This little Salvia greggii pushing out a few blooms this week is emblematic of how small, well-timed interventions can mean a lot, especially in small gardens. The salvia was getting swamped in a stock tank and it became a case of move it or lose it. So it was transplanted into the gravel in front of the tank maybe a month ago and trimmed back a bit. And that’s how I was gifted with this translucent performance this morning. I’m very curious how salvias like these greggii/microphylla will perform here. I’m hoping til frost, of course. Just a few can make such a difference in late summer. Also growing ‘Nachtvlinder,’ ‘Mesa Azure,’ which wintered over, and ‘Amethyst Lips.’
The annual Madia elegans is sprawling its 5-foot stems in all directions, over the melianthus and aralia. I say sprawl away, because every day there’s a new association to appreciate by virtue of its clever insinuations into surrounding plants.
Crocosmia grows like mad in coastal Oregon. For the most part, they appear to be the dark red ‘Lucifer.’ I skip a lot of easy-going plants I’m seeing locally but made an exception for crocosmia. Nice leaves, nice timing of bloom in mid to late summer. For a homework assignment, I dare you, go ahead and choose a crocosmia. It’ll make you crazy, there are so many cultivars, and to the uninitiated (me) the differences seem slight. I defaulted back to an old cultivar ‘Solfatarre’ I have grown in zone 10. Surprised me by blooming after an early summer planting.
Second summer for Heliopsis ‘Bleeding Hearts.’ Kind of a thin performance? I like it fine. Sure, helenium has masses more flowers, but that comes with masses of leaves. Heliopsis serenely floats over its neighbors, slim footprint, good manners, not too pushy.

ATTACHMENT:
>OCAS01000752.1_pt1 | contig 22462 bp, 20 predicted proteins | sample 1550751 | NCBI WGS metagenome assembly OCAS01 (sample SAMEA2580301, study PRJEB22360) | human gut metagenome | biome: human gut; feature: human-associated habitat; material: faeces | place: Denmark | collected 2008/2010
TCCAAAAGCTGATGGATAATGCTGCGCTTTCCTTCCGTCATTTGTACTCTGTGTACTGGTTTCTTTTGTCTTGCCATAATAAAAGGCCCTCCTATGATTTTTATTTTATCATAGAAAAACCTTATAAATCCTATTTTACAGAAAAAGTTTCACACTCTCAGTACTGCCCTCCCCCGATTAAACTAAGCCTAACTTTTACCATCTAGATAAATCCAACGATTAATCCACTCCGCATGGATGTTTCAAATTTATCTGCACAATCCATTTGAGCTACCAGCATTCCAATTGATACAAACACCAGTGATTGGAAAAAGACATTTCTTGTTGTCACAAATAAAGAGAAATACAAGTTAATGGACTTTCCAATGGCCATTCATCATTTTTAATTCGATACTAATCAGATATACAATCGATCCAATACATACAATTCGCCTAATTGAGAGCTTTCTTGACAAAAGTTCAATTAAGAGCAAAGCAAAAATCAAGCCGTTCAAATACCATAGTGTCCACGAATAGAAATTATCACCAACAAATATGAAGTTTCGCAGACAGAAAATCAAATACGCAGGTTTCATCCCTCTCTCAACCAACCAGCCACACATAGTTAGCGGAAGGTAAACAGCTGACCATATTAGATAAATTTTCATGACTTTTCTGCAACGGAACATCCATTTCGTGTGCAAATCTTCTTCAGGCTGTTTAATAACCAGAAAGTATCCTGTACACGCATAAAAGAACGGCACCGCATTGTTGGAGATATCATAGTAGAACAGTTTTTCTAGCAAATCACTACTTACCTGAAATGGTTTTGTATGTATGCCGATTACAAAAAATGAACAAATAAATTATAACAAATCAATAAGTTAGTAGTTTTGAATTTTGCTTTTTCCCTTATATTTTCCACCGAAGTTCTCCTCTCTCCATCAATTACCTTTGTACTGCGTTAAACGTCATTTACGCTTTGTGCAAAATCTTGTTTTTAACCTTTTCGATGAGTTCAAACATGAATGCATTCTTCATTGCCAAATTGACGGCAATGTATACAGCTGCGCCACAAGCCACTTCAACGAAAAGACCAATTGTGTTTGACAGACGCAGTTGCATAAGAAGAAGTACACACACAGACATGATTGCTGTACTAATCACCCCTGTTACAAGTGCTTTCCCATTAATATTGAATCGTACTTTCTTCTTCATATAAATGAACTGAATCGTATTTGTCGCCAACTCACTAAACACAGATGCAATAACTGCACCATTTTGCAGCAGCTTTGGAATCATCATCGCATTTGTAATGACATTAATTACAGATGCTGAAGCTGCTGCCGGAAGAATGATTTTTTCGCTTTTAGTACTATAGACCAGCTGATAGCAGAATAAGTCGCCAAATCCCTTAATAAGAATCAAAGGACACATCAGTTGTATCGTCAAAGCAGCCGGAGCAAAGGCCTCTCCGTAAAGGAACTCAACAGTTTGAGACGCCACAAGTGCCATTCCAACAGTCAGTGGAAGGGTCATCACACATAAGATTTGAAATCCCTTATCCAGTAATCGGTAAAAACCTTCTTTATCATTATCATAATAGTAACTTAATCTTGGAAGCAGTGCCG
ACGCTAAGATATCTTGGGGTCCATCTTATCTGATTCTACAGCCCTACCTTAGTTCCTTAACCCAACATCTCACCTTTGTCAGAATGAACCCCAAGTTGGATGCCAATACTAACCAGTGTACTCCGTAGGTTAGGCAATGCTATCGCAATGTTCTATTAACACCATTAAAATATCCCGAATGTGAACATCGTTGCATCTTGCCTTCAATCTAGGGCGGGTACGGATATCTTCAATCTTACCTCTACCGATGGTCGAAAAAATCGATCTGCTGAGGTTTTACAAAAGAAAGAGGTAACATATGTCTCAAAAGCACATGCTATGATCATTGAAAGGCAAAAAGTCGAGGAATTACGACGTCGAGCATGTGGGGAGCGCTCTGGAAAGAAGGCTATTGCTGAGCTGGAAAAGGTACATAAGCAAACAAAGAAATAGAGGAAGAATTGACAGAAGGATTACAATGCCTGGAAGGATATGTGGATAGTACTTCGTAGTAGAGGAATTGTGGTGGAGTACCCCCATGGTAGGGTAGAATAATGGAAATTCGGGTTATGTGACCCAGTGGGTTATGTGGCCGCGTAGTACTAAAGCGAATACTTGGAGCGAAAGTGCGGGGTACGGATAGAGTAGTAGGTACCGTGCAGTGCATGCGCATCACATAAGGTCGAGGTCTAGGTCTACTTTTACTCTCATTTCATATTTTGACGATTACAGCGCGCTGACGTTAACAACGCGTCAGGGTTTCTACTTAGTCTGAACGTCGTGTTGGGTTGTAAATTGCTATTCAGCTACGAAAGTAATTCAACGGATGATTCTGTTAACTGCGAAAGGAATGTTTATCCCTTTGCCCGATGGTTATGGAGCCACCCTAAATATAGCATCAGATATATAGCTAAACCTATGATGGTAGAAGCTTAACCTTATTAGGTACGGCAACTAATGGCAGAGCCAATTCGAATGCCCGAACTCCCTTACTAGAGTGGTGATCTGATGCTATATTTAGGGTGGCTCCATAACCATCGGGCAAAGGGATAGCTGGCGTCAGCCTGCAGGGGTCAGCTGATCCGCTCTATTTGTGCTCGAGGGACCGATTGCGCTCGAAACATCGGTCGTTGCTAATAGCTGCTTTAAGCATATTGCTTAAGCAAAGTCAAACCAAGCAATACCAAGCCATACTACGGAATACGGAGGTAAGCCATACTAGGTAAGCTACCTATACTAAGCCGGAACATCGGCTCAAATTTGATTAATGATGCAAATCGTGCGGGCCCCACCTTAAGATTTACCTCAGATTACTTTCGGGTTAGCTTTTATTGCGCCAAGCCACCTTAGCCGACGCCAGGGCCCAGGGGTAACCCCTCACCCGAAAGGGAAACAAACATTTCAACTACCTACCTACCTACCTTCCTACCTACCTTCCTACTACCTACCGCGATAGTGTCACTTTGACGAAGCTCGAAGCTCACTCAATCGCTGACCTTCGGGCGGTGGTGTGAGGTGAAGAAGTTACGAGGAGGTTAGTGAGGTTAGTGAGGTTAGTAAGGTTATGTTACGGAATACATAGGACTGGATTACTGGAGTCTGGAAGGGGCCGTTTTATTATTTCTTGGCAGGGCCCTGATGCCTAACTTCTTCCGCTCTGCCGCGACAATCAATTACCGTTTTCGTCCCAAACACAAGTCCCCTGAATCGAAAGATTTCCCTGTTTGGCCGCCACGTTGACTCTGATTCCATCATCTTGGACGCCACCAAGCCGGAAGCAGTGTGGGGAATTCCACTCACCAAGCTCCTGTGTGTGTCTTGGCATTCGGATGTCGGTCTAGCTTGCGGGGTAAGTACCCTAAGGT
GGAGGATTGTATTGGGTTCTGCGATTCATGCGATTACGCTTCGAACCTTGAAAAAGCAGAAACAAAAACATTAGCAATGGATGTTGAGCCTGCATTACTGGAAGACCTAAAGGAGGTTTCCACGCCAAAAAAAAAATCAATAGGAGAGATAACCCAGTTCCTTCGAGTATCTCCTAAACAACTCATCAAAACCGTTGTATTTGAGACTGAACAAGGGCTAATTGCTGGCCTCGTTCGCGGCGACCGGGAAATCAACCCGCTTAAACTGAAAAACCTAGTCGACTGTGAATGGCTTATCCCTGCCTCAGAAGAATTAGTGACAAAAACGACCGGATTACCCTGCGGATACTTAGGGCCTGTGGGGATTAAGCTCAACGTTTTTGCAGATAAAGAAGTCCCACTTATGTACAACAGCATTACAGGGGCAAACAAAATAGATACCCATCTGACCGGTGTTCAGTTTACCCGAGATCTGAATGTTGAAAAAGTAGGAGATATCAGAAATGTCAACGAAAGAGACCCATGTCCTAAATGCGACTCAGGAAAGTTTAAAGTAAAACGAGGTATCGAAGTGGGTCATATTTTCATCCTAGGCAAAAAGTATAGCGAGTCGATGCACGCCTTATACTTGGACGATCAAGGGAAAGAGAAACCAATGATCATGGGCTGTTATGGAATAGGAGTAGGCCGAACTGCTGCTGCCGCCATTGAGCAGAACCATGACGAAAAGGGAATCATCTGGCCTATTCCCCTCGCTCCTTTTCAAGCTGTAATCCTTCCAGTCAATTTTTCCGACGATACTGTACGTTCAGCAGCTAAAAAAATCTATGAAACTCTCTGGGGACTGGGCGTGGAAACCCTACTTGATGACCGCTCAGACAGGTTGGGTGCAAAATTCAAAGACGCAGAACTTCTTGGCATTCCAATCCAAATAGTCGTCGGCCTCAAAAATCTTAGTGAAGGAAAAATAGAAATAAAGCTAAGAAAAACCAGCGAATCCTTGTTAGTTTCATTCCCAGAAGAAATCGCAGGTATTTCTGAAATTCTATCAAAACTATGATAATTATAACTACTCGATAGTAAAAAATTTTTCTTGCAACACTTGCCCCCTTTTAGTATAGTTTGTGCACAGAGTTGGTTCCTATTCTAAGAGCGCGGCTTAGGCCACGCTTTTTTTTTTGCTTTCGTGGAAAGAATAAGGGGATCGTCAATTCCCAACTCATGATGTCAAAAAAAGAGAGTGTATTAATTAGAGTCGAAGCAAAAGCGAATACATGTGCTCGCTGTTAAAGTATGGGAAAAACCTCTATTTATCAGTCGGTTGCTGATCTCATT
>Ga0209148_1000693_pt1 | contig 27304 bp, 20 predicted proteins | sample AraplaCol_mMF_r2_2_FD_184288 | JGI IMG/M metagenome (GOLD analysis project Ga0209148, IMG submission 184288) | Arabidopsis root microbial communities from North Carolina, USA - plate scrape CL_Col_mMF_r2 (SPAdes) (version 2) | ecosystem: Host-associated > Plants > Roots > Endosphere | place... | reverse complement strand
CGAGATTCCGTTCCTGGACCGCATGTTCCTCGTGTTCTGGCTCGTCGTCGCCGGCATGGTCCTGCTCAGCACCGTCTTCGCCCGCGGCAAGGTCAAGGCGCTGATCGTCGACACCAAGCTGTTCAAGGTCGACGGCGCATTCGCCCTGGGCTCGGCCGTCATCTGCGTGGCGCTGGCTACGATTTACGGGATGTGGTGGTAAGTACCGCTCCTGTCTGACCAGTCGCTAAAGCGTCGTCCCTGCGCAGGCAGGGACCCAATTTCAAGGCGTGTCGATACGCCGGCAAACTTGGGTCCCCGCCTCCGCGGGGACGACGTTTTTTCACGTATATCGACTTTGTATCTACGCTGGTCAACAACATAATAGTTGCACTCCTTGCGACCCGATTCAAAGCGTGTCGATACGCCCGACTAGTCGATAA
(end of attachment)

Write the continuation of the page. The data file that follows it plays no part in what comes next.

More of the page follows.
The next photos are from the southeast corner of the garden, that has to contend with the neighboring tree roots just over the fence. Here all the fizzy, floating things congregate, coming into full bloom in August. In addition to the heliopsis, there’s gaura, Scabiosa ochraleuca, Succisella inflexa, Rudbeckia triloba, agastache.
A pale mass of froth and foam, static in photo, but a dynamic little corner that draws me in every morning. Dechampsia ‘Goldtau’ has been good here since spring, now casting a gold net through the planting.
A lackluster photo of some plants that deserve better. The grey leaves belong to mountain mint, Pycnanthemum muticum, backed by Joe-Pye weed. Apparently I have the same taste in plants as insects do. I love the buxomy, plush grey mounds of mountain mint and planted it for these attributes, not knowing of its renown for attracting pollinators. Now I know!
Apart from red clover, I’ve never seen another plant bristling with so much buzzy activity.
Since I arrived in coastal Oregon, I’ve been determined to find a use for the easily obtained oyster shells that form large mounds/middens along the coast. Huge amounts are consumed from the local bays. Without equipment to crush the shells for pathways, my bags of oyster shells lay idle over winter in the vegetable garden. A mail-order gabion was the answer, topped with a former bridge light shade gifted from a blogger meet-up last fall. I’m beginning to feel like a local now! More August Bloom Day stories at May Dreams Gardens.